Hicksons on IR laws

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Hicksons on IR laws

Legal outfit Hicksons Lawyers on the impact of the new industrial relations laws to employers.

The following is an opinion piece by Rod Cameron of Hicksons Lawyers. Any claims or legal points made in the piece have not been independently verified by IT News.

Changes to Australia’s industrial relations laws implemented by the Workplace Relations Amendment (WorkChoices) Act start this week, and only time will tell whether the federal government’s new system will deliver the productivity and efficiency improvements to business as promised.

WorkChoices brings most Australian employers into the federal system, provided that they are constitutional corporations.

The new system also brings with it great transitional complexities as companies and their lawyers plough through thousands of pages of legislation, regulations and explanatory memorandum. However, once companies complete the transition there will be increased flexibility and simplicity.

For companies and their employees there is no avoiding the WorkChoices rollout, and the best way forward is to embrace it.

There are a number of key areas that employers should look at.

First is to establish Workplace Agreements, individual or collective. Companies wishing to deal with employees individually should use Australian Workplace Agreements. Companies wishing to deal with one or more groups of employees, employers should use Employee Collective Agreements (non-union) or Union Collective Agreements. Companies establishing new business operations could also use Employer or Union Green-fields Agreements.

WorkChoices presents an opportunity for companies to look at their overall employment conditions and to re-assess what they do regarding workplace relations as a whole. Employers may be able to put in a more consistent and fairer structure across the board with benefits that better attract and retain candidates in a market beset by skills shortages.

The new system also means that employers and employees don’t have to worry about being dragged into an Industrial Commission because they want an agreement which needs to be certified. It’s much simpler.

Second, employers have to make sure there is no “prohibited content” in their Workplace Agreements. These include things like compelling union involvement in negotiations, locking out unions from negotiations, restrictions on the use of independent contractors and providing a remedy for unfair dismissal or for union right of entry. Where Workplace Agreements contain prohibited content the prohibited clauses are unenforceable and the employer faces civil penalties of up to $6,600 per offence.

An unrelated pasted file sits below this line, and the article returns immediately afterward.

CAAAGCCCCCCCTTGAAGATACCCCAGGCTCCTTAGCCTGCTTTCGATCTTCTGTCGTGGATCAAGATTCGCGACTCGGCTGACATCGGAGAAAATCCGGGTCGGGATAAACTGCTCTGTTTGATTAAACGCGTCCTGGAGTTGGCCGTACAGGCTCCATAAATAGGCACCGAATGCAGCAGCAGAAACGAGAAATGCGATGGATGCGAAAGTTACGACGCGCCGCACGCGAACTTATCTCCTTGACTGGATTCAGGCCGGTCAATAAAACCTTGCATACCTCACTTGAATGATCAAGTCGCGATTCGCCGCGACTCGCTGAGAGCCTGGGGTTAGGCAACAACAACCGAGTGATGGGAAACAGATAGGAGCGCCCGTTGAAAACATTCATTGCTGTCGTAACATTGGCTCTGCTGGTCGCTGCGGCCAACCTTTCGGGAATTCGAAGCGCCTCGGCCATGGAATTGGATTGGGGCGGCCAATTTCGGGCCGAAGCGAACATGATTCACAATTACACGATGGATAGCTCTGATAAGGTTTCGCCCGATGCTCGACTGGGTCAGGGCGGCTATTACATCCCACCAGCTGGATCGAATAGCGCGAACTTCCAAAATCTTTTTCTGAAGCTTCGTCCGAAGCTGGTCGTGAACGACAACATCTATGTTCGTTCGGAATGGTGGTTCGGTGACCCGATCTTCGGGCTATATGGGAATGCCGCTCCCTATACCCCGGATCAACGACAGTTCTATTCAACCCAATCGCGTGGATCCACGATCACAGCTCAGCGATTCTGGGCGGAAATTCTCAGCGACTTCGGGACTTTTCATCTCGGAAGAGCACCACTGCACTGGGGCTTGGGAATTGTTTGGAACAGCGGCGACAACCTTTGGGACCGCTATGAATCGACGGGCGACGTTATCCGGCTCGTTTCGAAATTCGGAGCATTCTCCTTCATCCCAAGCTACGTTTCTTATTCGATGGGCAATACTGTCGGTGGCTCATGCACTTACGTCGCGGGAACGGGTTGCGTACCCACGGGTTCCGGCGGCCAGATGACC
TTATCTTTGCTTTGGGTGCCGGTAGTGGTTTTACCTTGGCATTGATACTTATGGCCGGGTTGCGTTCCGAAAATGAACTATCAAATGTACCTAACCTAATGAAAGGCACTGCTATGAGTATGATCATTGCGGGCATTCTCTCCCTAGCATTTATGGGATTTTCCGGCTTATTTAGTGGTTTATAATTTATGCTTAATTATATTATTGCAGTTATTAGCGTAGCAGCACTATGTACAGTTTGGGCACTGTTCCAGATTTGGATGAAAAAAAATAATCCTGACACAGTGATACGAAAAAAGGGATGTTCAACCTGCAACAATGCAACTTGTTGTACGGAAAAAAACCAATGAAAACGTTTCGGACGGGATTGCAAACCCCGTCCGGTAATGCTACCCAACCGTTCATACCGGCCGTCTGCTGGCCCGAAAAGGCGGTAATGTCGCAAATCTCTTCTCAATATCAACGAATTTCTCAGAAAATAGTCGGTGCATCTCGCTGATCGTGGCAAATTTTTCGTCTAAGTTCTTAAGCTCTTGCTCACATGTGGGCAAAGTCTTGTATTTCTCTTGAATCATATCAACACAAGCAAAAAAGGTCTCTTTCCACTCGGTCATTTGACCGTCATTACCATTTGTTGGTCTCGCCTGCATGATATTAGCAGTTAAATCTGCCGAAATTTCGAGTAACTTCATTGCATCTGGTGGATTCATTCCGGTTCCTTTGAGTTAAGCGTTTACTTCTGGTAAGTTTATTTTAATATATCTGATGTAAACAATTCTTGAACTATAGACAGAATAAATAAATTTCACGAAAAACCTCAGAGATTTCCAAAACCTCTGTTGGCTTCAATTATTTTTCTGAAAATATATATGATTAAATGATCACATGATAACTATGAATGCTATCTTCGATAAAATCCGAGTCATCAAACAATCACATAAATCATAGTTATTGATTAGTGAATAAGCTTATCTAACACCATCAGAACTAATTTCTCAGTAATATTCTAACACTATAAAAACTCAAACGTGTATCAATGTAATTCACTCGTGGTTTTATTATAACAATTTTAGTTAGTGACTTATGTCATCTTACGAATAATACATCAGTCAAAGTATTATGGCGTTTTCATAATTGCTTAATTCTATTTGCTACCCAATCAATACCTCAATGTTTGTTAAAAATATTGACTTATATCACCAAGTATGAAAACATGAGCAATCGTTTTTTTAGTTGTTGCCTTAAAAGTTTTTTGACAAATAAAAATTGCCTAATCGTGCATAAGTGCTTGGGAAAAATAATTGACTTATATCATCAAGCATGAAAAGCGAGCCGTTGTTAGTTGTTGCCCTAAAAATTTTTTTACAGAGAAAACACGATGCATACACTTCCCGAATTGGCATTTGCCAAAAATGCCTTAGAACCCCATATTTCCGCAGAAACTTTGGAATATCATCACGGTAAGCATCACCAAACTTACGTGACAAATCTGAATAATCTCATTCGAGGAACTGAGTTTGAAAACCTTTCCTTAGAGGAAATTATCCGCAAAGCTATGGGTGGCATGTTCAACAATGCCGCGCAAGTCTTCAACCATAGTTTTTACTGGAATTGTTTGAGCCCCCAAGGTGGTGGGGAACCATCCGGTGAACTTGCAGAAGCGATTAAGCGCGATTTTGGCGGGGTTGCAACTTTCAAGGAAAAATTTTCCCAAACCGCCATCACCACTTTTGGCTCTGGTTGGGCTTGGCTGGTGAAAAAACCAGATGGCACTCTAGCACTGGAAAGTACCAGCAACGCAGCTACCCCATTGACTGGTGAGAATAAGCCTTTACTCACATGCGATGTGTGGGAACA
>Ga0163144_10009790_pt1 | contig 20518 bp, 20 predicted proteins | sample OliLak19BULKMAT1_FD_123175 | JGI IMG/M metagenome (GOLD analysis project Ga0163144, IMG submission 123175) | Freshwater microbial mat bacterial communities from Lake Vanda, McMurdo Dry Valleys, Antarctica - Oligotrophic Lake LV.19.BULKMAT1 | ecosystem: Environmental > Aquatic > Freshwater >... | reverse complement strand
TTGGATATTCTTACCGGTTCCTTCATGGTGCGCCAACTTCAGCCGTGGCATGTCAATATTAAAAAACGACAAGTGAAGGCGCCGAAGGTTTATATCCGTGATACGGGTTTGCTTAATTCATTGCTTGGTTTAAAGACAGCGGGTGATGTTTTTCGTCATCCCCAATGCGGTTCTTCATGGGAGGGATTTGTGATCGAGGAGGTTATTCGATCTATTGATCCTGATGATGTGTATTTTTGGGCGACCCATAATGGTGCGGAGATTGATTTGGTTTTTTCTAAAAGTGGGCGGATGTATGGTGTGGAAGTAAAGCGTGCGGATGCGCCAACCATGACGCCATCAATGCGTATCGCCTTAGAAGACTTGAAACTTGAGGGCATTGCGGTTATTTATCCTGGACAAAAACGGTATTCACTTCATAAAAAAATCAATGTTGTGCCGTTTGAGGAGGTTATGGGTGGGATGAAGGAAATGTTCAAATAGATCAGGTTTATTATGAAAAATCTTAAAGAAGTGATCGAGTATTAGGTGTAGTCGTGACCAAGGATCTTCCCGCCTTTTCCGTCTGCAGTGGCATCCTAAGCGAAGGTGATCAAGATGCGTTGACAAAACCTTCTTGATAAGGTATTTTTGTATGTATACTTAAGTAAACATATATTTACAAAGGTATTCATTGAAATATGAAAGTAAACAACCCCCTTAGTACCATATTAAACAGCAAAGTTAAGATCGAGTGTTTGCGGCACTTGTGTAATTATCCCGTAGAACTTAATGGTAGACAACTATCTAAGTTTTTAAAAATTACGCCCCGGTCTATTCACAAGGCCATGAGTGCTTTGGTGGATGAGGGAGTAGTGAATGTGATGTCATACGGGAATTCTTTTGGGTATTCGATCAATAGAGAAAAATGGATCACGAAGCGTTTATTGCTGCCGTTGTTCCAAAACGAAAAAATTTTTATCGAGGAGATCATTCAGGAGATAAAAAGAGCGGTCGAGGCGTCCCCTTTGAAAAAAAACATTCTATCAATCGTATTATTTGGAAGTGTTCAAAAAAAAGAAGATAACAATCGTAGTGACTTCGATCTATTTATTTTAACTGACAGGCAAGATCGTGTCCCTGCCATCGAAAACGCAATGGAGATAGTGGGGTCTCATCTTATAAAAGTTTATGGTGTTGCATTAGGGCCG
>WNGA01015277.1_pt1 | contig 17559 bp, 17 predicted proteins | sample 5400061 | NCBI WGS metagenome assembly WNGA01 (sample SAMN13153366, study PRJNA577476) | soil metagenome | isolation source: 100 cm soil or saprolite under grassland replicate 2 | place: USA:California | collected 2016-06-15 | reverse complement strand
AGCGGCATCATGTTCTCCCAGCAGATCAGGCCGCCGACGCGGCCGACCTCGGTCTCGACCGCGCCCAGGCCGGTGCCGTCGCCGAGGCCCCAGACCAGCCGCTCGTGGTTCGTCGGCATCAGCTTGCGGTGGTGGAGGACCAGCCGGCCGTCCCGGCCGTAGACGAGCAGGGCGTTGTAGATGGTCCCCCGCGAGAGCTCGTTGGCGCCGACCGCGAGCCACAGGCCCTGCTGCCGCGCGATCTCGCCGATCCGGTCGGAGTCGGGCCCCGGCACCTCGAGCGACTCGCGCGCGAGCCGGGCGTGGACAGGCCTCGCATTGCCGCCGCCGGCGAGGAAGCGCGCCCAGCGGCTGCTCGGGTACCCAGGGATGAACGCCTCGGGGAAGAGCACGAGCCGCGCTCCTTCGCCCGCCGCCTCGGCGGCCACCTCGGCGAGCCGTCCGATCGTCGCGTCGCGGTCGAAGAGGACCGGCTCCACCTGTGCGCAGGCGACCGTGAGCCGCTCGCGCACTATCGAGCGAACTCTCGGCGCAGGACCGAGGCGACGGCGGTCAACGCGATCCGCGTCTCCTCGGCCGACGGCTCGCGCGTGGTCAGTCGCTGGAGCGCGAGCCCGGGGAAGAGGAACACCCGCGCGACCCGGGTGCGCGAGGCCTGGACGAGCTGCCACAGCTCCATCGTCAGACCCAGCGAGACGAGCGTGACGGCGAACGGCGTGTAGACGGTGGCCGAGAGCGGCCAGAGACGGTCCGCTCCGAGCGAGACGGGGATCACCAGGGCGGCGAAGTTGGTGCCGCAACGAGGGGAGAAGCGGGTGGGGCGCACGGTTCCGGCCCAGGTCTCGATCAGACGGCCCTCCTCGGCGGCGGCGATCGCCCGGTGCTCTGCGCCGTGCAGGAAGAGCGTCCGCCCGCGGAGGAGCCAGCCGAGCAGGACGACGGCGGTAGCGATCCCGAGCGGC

Under WorkChoices, some basic terms and conditions will be subject to the Australian Fair Pay and Condition Standard (AFPCS). These will be minimum safety net standards.

Third, companies should expect that over time individual employees will be more active in negotiating, even appointing bargaining agents. Traditionally individual employees have played little part in negotiating for their own conditions of employment. The common scenario has been for an employee to apply for a job and then accept it or not, chiefly based on pay.

WorkChoices will likely see a gradual cultural shift in the way employers and employees conduct their business together. In time, employees will be expected to bargain for their terms and conditions, eg working hours, penalty rates, leave arrangements, sick leave etc.

Finally, when terminating employment companies should recognise that while there is reduced unfair dismissal risk because of exclusion for companies with 100 or less employees, because of increase in the qualifying period from three months to six months and because of exemption in respect of “genuine operational reasons”, they are still subject to unlawful dismissal rules.

Unlawful dismissal includes dismissing employees because of their age, race, colour religion, family responsibilities or because of their trade union membership or activities outside work hours, etc.

Unlike unfair dismissal claims that are heard in the Industrial Relations Commission, where the onus is on the employee to prove their case, unlawful dismissal claims are heard in the Federal Court system and the onus is reversed requiring the employer to prove that the dismissal was not unlawful.

Employers involved in unfair dismissal claims seeking to rely on the defence that a dismissal was for “genuine operational reasons” will need to make sure they can prove that the dismissal was due to genuine economic, technological, structural or similar reasons relating to the employer’s business.

For companies WorkChoices will open up a substantially simpler environment for making more flexible workplace agreements in the future, however, the transitional arrangements will prove quite complex in the short term.

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